You may think Prince William and the Duchess of Cambridge are couple goals, or that Prince Harry and fiancée Meghan Markle are straight out of a fairy tale. But there’s another royal couple who’s just as worthy of your interest: Queen Elizabeth II and Prince Philip.
The royal couple ― William and Harry’s grandparents ― aren’t the most expressive pair in public (you won’t see them engaging in PDA, like Meghan and Harry) but their love story is just about as romantic as they come.
They first met as children at a 1934 royal wedding. Then, in July 1939, a 13-year-old Princess Elizabeth encountered Philip Mountbatten, then 18, at the Royal Naval College in Dartmouth. Some time after, the pair became pen pals, Ingrid Seward, the editor-in-chief of Majesty magazine and author of My Husband & I: The Inside Story of 70 Years of the Royal Marriage, said.
“He was different than all the aristocratic rich young men Elizabeth had met previously. He had no money and no estates, but had royal blood in abundance ― they were cousins through Elizabeth’s great-grandmother Queen Victoria,” Seward told HuffPost. (Philip was originally a prince of Greece and Denmark, though he’d go on to abandon his Greek and Danish royal titles to marry into Britain’s royal family.)
Elizabeth developed a bit of a crush.
“Philip was so handsome, he was almost beautiful,” Seward said. “From the moment Elizabeth saw him again when she was 13 years old and he was 18, she never looked at another man.”
They wed in November 1947 when Elizabeth was 21. The marriage that followed is chronicled in Netflix’s popular drama series “The Crown,” which includes some pretty juicy details: The second season implies that in the mid-1950s, Philip had a fling with renowned ballerina Galina Ulanova.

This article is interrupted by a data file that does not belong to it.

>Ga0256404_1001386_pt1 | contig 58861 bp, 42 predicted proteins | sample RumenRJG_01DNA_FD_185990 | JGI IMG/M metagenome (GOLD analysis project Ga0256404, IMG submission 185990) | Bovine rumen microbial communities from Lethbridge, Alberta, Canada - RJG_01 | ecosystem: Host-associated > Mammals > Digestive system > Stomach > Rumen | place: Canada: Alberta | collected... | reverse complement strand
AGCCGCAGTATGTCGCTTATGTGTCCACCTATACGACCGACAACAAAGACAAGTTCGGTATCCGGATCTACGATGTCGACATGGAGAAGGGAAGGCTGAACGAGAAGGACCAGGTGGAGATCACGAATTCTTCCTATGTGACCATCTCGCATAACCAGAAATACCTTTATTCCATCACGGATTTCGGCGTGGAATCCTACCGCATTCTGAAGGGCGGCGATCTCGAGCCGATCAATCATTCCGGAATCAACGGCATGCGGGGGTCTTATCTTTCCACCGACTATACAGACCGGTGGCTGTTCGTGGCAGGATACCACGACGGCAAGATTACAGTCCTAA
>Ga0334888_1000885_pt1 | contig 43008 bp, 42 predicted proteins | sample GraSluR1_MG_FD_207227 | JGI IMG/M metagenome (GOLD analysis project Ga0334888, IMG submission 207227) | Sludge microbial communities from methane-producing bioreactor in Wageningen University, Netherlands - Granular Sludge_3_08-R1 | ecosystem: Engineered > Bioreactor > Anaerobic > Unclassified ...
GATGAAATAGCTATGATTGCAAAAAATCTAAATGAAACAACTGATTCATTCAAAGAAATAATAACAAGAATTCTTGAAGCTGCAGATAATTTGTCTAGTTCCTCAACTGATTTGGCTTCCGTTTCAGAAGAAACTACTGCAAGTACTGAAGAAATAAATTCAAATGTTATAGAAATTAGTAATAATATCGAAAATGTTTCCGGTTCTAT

Though Philip’s faithfulness has often been the subject of speculation, Seward said the ballerina plotline is more fiction than fact.
“Galina Ulanova did dance ‘Giselle’ for the queen on her first and only visit to the U.K., but the dancer was accompanied by her husband on the visit,” Seward said. “She never met Prince Philip, who left for his five-month tour a week after she arrived in the U.K.”
Seward noted that the real queen and her husband are far more interesting and nuanced than their on-screen characterizations on “The Crown.”
“The queen has much more humor than the character portrayed by Clarie Foy, and Prince Philip is far more determined, royal and masculine than the TV character,” she said. “They belong to an era that never showed emotion in public but in private, had many more laughs.”
What else is there to know about the queen and Philip’s private and public love story? Below, Seward and other royal experts take a look back on the royal couple’s biggest moments in 70 years of marriage.